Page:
For La Montre Hermès, Vaucher Manufacture developed a mechanical self-winding base calibre that has given rise to two movements of different sizes: the H1837, which currently equips the Dressage watch; and the H1912, which drives the Arceau watch. These two movements are composed of 193 parts, beat at a cadence of 4 Hz (28,800 vibrations per hour) and derive their energy from a twin barrel ensuring a 50-hour power reserve. They will serve as a basis for future developments.
The majority stake in Vaucher Manufacture is held by the Sandoz Family Foundation. In 2006, La Montre Hermès invested 25 million Swiss francs in acquiring 25% of the company’s share capital.
Natéber, La Chaux-de-Fonds
If the movement is the heart and soul of the watch, the dial can be said to express this inner nature, as Natéber has been ably demonstrating since 1972. The company located in La Chauxde-Fonds has relocated several times in order to be able to develop and increase its production capacities. Since 2006, it has been installed in its current 1,700 square-meter premises.
From the raw material to the finished part, no less than 60 different operations are involved in the process of making a “simple” dial. In the workshop of a dial-making craftsman, industrial logic is not the primary consideration: each new model requires new technical solutions putting in place – an approach that demands a blend of versatility and adaptability from the staff members involved.
A dial-maker is a ‘Jack of all trades’; a kind of alchemist who must know the properties and secrets of a broad range of materials including brass, gold, aluminium, carbon fibre, mother of-pearl and sometimes also enamel, wood and precious stones.
The making of a dial begins in the mechanical workshop, which develops the necessary tools, the swages and the specific supports. Each part travels a long journey from the first to the last stage, not to mention various to-and-fro steps along with different testing procedures. It visits at least seven other workshops: assembly, polishing, finishing, galvanic plating, varnishing, transferring as well as a last one that has no particular name at Natéber. It is indeed in this “nameless workshop” that various artisans set the diamonds, prepare the mother-of-pearl, facet certain parts and perform a number of small manual operations that cannot be done elsewhere, but that will make all the difference to the finished product.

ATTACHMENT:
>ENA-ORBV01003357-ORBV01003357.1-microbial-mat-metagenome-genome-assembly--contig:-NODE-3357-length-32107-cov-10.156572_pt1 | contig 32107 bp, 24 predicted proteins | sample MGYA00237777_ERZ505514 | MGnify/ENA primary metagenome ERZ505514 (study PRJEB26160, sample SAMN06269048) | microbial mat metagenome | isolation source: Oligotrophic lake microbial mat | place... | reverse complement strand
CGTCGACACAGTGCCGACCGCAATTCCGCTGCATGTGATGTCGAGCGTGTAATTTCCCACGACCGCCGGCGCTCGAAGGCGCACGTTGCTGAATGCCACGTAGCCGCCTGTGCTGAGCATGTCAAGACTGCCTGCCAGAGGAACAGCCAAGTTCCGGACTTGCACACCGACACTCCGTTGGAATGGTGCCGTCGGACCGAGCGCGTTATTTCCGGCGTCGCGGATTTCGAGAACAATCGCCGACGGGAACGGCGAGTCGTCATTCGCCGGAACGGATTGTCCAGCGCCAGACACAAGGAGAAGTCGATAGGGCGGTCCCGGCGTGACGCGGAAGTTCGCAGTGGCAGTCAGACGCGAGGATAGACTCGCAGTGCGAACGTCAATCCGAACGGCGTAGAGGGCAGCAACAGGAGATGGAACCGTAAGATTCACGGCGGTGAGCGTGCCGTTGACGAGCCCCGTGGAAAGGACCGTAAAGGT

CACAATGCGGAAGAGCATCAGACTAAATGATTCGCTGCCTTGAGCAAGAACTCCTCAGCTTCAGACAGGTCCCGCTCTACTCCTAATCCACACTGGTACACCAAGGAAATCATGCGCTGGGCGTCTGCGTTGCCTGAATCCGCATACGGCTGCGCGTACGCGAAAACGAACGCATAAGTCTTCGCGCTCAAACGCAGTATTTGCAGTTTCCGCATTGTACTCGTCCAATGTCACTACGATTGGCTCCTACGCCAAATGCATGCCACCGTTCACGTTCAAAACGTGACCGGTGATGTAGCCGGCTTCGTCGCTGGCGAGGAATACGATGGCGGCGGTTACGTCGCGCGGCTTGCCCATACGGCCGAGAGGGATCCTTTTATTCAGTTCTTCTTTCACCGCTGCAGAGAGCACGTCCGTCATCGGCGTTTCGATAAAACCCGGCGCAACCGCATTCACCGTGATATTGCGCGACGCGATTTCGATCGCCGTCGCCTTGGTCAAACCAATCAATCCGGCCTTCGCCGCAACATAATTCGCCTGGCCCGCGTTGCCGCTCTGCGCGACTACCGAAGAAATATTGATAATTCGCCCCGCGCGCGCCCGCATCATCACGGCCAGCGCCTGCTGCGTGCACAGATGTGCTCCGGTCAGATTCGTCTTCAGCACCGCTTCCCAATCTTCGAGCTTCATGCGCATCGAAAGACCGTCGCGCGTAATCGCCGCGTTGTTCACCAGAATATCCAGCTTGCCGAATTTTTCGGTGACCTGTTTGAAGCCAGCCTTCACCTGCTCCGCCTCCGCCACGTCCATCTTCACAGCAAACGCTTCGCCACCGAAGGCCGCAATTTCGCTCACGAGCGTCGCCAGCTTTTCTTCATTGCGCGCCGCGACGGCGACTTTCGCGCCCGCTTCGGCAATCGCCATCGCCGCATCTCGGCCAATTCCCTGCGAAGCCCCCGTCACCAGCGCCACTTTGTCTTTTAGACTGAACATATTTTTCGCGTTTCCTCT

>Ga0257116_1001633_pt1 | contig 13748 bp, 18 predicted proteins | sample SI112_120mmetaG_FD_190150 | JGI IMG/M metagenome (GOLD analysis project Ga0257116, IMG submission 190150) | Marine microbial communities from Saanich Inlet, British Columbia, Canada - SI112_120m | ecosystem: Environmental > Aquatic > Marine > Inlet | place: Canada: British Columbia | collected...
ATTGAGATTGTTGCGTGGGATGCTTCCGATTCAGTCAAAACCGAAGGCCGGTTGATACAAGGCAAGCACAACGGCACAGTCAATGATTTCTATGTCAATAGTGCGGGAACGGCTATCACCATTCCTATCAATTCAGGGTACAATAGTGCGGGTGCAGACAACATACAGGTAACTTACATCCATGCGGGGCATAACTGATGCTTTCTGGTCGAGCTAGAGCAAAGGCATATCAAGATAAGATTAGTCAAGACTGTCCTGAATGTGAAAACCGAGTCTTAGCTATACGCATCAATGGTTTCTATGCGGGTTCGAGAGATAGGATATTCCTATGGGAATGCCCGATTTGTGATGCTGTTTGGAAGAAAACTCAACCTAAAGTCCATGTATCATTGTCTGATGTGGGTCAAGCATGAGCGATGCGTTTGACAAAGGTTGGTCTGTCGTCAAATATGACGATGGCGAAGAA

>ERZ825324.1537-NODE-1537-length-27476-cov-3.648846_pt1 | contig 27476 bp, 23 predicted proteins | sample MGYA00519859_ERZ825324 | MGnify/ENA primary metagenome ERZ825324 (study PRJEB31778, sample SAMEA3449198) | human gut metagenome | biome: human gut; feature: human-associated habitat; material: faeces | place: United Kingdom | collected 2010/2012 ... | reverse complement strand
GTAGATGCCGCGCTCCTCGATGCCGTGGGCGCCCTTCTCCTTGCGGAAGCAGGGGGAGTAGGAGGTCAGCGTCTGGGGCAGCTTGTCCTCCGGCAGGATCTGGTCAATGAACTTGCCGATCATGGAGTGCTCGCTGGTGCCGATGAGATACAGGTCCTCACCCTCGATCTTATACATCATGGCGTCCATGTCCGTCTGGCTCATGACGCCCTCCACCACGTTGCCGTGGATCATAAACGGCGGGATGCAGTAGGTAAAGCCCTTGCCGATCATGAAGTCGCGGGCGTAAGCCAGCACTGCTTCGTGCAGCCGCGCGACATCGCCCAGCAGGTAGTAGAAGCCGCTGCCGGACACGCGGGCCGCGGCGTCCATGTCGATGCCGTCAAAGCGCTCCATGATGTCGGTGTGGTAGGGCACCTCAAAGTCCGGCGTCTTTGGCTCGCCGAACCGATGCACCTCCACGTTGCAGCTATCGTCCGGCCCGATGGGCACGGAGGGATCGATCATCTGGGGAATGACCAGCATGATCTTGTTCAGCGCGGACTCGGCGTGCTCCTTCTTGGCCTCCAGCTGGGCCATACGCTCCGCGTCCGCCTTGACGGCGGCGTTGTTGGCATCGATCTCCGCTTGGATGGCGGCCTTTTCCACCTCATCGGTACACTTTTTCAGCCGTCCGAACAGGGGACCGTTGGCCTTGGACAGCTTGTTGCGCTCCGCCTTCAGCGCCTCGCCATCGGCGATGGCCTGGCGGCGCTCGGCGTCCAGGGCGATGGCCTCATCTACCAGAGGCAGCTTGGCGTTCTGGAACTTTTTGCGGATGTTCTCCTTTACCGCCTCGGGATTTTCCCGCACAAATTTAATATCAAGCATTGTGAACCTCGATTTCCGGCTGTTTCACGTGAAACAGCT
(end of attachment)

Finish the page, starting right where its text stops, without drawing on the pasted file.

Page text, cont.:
Natéber currently employs over 60 staff. In April 2012, La Montre Hermès acquired the firm’s entire share capital.
Joseph Erard SA, Le Noirmont
Case: This essential part of a watch exterior must be robust and shock-resistant, since its role is to shelter and protect the movement, as well as expressing the aesthetic design of the watch. Joseph Erard, a family business based in Le Noirmont, has been making watch cases since 1880.
In 2009, the company moved into a modern and spacious 2,000 square-meter premises that currently houses a 80-strong staff and a fleet of machinery in the vanguard of technology. This recent construction has been entirely designed in accordance with the demands of sustainable development.
Making a case is first and foremost the art of working with noble metals: steel, gold and titanium, and even such rare materials as tantalum and palladium. Then comes the work of the engineers, who transform ideas into production plans. It also calls for a mastery of this production that may involve different routes – meaning machining or stamping/swaging depending on the object. The latter path is for example taken by the case of the Cape Cod, which features a distinctive curve and rounded shapes that imply several different passages beneath the merciless hammer of a huge swaging press. These operations are interspersed with regular firings in the kiln so as to let down or slacken the material.
Finally, the various parts of the case thus produced need to be finished before being ready to house the watch movement. This involves a number of treatments including drilling, welding or cementing, cleaning and polishing, along with final quality control and water-resistance tests. In March 2013, the longstanding cooperation between the two firms was further consolidated when La Montre Hermès acquired a 65% controlling stake in the share capital of Joseph Erard SA.
Website : https://www.hermes.com/us/en/